The difference between being a successful trader or an unsuccessful trader often lies in trading with or without a trading plan.
If you’re thinking about trading the financial markets, you need to start by building a solid trading plan. It will help you maintain discipline, manage your emotions, and improve your trading strategies as you gain experience.
In this article, you will learn the essentials about trading plans, including the crucial steps required to create a plan suitable for your skills.
Let’s start with a brief definition.
What’s a trading plan?
The insightful guys at babypips.com define a trading plan as “an organized approach to executing a trading system that you’ve developed based on your market analysis and outlook while factoring in risk management and personal psychology."
That sounds rather complicated, doesn’t it? We'll make it simpler for you: a trading plan works as the general framework for your trading. It helps you figure out your markets of interest, strengths & weaknesses, how to enter and exit positions, and how to keep your risks under control. Also, a trading plan keeps you focused on your strategies and aids you in recording every step of the way.
Of course, you cannot do all the above without learning the basics of the financial markets. You can start by visiting the CAPEX.com Academy and watch our educational videos there!
The importance of a trading plan
A trading plan allows you to fully dedicate yourself to your objectives, that’s the primary thing you need to keep in mind. Also, knowing in advance what you need to do will make you a more rigorous trader. Additionally, planning ahead will help you get used to a routine during your trading journey.
What’s a trading plan made of?
To create a trading plan, you need to tick some boxes.
We’ve prepared a list with three steps you should really consider following on your way to building a trading plan:
1. Objectively evaluate your market knowledge
The first step and the most important one is to assess your trading expertise. How much do you know about the markets? Do you consider yourself a novice, intermediate or advanced trader? What are your advantages and disadvantages? What about your favorite instruments?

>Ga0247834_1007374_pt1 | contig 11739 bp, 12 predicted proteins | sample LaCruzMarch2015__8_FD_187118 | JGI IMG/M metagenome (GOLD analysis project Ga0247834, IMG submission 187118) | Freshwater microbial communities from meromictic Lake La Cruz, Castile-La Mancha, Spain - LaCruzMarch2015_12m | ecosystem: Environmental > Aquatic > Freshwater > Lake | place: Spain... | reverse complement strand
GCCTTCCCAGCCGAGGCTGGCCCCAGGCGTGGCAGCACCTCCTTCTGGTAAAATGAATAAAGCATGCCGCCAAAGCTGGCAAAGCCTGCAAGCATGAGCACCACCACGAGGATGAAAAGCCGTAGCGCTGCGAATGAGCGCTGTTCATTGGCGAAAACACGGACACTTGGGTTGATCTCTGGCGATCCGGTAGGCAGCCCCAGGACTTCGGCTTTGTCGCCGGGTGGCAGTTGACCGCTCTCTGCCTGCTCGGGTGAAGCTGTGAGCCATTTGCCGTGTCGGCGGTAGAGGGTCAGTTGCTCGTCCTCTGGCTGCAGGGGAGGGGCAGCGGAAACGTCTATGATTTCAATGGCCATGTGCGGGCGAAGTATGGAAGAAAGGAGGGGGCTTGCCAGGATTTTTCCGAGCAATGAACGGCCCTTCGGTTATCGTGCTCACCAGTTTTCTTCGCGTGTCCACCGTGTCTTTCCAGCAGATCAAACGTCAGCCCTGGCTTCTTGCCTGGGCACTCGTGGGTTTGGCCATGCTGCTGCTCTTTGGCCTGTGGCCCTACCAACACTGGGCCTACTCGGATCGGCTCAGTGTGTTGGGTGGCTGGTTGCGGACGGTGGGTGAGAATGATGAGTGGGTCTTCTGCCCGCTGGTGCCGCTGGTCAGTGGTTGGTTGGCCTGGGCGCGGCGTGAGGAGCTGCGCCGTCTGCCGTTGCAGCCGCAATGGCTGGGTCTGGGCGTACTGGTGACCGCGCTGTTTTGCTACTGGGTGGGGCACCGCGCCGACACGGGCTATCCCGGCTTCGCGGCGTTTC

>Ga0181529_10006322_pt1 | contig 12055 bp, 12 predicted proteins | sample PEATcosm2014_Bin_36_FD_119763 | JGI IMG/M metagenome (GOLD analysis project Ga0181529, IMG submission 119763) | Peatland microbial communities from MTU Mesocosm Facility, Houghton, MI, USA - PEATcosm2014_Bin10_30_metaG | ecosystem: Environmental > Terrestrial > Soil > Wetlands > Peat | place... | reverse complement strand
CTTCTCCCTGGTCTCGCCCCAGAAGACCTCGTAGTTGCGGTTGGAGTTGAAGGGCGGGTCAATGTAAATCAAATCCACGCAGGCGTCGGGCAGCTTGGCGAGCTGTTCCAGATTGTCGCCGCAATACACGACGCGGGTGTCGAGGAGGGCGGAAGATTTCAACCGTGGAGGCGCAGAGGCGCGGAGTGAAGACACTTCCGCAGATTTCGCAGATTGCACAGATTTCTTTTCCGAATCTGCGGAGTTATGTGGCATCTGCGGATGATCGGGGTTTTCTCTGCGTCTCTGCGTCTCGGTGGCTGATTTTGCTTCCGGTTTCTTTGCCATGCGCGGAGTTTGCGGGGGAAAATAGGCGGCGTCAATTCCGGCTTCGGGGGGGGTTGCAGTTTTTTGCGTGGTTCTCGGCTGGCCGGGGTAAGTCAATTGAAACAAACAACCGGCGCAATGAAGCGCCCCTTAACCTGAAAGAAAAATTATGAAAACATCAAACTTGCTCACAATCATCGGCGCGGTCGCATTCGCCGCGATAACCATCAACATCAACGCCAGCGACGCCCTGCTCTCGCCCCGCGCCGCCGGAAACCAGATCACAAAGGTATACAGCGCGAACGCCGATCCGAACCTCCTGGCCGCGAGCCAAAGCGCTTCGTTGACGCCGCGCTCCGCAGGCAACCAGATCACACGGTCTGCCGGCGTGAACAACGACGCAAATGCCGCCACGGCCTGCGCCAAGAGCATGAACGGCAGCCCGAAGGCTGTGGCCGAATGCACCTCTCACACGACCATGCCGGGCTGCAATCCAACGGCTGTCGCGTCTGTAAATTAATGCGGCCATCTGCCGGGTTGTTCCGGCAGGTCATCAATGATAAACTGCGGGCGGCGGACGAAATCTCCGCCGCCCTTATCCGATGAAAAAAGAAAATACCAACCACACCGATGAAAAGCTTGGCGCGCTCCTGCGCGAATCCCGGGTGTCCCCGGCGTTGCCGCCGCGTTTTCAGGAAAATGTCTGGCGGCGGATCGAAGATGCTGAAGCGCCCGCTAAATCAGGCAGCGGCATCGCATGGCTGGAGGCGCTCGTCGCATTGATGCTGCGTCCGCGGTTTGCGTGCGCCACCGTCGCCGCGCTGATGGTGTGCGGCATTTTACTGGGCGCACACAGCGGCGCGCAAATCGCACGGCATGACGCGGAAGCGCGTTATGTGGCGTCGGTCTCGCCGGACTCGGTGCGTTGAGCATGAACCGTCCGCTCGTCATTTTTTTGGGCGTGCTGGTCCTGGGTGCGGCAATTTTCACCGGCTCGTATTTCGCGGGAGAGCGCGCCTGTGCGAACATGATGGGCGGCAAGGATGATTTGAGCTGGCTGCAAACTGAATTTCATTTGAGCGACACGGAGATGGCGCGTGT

After you have the answers to all these questions, you’re ready to move to the next step.
2. Set up your trading goals & motivations
Establishing realistic profit targets and risk/reward ratios are fundamental. Also, you should set weekly, monthly, and yearly profit goals. Don’t forget to assess them regularly to check and analyze your progress!
Besides all those things, take your time to reflect on what motivates you. Is it just the prospect of getting rich in no time? If that’s the case, you should forget about it. Trading requires passion, commitment, and time investment.
3. Align your objectives to your trading style
Once you’re done with the first two steps, it’s time to see what you need to do to match your goals to your trading style.
Start by keeping yourself up to date with the latest market analysis sources. Also, make a habit out of following the global market news. This way, you will develop your trading strategies faster and see what fits you and what doesn’t.
You can be a follower of fundamental analysis or a technical analysis practitioner. However, when you’ve gathered enough experience, you can even use a mix of the two!
But before that, let’s find the differences between fundamental and technical analysis strategies.
Fundamental and Technical Analysis – what’s what
Some traders adhere to fundamental analysis because they prefer to trade based on news. Depending on the subject matters it covers, news can fall into many different categories from economic, political, or even social. Fundamental trading is usually more subjective because news is generally open to interpretations.
Traders can also favor technical analysis. This type of analysis relies on probabilities and uses indicators and statistics to analyze the markets and develop possible strategies. If you're interested, you can read more about the technical analysis here and here.
After you decide on your preferred trading analysis strategies, you still have some things left to sort out: timing and timeframes. We will explain these concepts in a future article since they require in-depth explanations. For the moment, keep in mind that they all depend on your risk tolerance.
You’re almost ready to put your newly created plan to work!
…but we’re not wrapping things up just yet, as there’s one more piece to complete the puzzle: monitor your every move!
Keeping your overall trading performance in check can highlight where you’ve gone wrong, what works, and what needs improvement.
Your trading notes should include critical elements such as entry and exit prices, take profit and stop loss levels, position size, and daily results.
The primary purpose of a trading plan is to allow you to make efficient trading decisions. A plan should be based on your trading style, risk tolerance, and market knowledge. It requires discipline, patience, and perseverance to work. Finally, you should never stop improving it for one simple reason: as you get better at trading, your plan needs to be updated to keep up the pace.
Sources: babypips.com, Investopedia.com
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